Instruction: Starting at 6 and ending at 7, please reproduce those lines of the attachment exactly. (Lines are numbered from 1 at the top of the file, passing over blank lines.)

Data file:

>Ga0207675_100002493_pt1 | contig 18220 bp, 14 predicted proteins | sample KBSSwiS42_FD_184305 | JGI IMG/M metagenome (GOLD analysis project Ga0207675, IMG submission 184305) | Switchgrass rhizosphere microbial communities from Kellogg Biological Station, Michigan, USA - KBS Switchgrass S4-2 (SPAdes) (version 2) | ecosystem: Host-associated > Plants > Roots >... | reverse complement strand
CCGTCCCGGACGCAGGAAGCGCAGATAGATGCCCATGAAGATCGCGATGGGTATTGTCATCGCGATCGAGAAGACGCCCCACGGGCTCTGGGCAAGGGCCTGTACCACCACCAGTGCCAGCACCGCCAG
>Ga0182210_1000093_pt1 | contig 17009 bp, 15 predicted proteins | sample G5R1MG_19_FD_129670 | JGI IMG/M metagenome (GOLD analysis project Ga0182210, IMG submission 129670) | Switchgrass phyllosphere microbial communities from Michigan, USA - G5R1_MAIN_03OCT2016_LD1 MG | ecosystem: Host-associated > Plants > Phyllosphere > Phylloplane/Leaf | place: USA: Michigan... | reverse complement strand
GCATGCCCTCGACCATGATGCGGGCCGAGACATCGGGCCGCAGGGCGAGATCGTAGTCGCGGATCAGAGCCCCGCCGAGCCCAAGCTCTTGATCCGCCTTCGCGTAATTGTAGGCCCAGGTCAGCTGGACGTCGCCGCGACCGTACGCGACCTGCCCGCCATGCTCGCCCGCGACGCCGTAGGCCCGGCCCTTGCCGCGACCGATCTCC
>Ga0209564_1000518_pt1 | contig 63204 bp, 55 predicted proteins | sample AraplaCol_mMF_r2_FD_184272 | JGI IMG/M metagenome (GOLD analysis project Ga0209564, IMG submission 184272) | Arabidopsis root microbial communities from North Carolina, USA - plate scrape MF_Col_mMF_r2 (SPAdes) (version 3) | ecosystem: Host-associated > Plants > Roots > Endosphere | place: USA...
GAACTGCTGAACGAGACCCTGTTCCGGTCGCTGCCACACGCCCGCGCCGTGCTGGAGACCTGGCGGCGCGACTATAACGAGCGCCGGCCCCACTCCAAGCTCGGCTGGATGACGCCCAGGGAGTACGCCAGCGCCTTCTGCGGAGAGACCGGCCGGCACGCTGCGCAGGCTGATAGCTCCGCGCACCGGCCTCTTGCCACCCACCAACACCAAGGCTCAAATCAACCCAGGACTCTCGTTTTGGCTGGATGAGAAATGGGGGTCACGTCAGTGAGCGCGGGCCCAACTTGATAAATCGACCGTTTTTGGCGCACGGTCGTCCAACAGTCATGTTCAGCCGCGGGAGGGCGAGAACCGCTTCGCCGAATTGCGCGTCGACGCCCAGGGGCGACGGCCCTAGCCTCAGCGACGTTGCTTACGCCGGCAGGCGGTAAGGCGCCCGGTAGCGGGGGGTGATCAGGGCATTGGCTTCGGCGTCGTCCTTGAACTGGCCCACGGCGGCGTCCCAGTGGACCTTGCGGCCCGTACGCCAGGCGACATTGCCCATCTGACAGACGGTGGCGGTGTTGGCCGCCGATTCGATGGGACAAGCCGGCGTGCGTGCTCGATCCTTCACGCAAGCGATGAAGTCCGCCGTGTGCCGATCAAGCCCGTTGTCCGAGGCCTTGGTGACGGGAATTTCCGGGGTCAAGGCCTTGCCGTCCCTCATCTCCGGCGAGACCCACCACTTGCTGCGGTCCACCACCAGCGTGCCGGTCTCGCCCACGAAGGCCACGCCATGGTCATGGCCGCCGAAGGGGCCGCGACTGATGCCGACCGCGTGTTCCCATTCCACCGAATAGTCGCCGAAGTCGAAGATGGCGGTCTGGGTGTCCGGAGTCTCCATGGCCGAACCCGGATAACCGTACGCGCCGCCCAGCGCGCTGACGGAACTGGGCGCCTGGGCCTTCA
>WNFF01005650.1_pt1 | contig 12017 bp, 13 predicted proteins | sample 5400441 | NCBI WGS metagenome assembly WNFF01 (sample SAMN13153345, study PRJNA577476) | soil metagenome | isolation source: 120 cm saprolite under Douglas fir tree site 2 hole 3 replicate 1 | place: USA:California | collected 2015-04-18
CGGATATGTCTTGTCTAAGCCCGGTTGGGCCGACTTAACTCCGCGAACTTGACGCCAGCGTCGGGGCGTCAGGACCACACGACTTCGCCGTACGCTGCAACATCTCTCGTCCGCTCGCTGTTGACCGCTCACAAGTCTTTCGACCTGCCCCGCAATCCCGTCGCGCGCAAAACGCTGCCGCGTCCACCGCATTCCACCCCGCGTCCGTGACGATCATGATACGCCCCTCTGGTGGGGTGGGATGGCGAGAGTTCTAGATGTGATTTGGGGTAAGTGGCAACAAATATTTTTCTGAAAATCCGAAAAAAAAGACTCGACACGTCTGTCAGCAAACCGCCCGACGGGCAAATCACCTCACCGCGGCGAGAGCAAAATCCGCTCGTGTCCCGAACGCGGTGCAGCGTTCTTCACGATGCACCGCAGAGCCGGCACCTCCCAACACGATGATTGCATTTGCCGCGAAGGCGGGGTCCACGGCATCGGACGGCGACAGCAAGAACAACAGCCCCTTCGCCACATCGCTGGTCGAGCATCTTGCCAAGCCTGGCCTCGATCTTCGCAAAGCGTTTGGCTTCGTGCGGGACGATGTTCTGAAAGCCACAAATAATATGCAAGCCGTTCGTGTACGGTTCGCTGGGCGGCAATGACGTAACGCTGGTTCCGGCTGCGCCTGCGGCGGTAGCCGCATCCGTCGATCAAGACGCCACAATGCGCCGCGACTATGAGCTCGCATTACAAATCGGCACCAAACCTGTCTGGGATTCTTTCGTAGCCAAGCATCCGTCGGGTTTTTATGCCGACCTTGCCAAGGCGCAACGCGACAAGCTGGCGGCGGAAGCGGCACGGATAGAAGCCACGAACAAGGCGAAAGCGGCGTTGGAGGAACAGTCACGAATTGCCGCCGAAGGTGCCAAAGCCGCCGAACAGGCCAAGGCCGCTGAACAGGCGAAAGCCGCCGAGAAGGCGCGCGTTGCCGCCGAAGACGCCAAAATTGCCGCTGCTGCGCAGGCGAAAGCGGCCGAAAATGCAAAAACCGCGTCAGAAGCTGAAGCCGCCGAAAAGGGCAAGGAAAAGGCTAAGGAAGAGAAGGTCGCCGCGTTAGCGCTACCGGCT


GAACTGCTGAACGAGACCCTGTTCCGGTCGCTGCCACACGCCCGCGCCGTGCTGGAGACCTGGCGGCGCGACTATAACGAGCGCCGGCCCCACTCCAAGCTCGGCTGGATGACGCCCAGGGAGTACGCCAGCGCCTTCTGCGGAGAGACCGGCCGGCACGCTGCGCAGGCTGATAGCTCCGCGCACCGGCCTCTTGCCACCCACCAACACCAAGGCTCAAATCAACCCAGGACTCTCGTTTTGGCTGGATGAGAAATGGGGGTCACGTCAGTGAGCGCGGGCCCAACTTGATAAATCGACCGTTTTTGGCGCACGGTCGTCCAACAGTCATGTTCAGCCGCGGGAGGGCGAGAACCGCTTCGCCGAATTGCGCGTCGACGCCCAGGGGCGACGGCCCTAGCCTCAGCGACGTTGCTTACGCCGGCAGGCGGTAAGGCGCCCGGTAGCGGGGGGTGATCAGGGCATTGGCTTCGGCGTCGTCCTTGAACTGGCCCACGGCGGCGTCCCAGTGGACCTTGCGGCCCGTACGCCAGGCGACATTGCCCATCTGACAGACGGTGGCGGTGTTGGCCGCCGATTCGATGGGACAAGCCGGCGTGCGTGCTCGATCCTTCACGCAAGCGATGAAGTCCGCCGTGTGCCGATCAAGCCCGTTGTCCGAGGCCTTGGTGACGGGAATTTCCGGGGTCAAGGCCTTGCCGTCCCTCATCTCCGGCGAGACCCACCACTTGCTGCGGTCCACCACCAGCGTGCCGGTCTCGCCCACGAAGGCCACGCCATGGTCATGGCCGCCGAAGGGGCCGCGACTGATGCCGACCGCGTGTTCCCATTCCACCGAATAGTCGCCGAAGTCGAAGATGGCGGTCTGGGTGTCCGGAGTCTCCATGGCCGAACCCGGATAACCGTACGCGCCGCCCAGCGCGCTGACGGAACTGGGCGCCTGGGCCTTCA
>WNFF01005650.1_pt1 | contig 12017 bp, 13 predicted proteins | sample 5400441 | NCBI WGS metagenome assembly WNFF01 (sample SAMN13153345, study PRJNA577476) | soil metagenome | isolation source: 120 cm saprolite under Douglas fir tree site 2 hole 3 replicate 1 | place: USA:California | collected 2015-04-18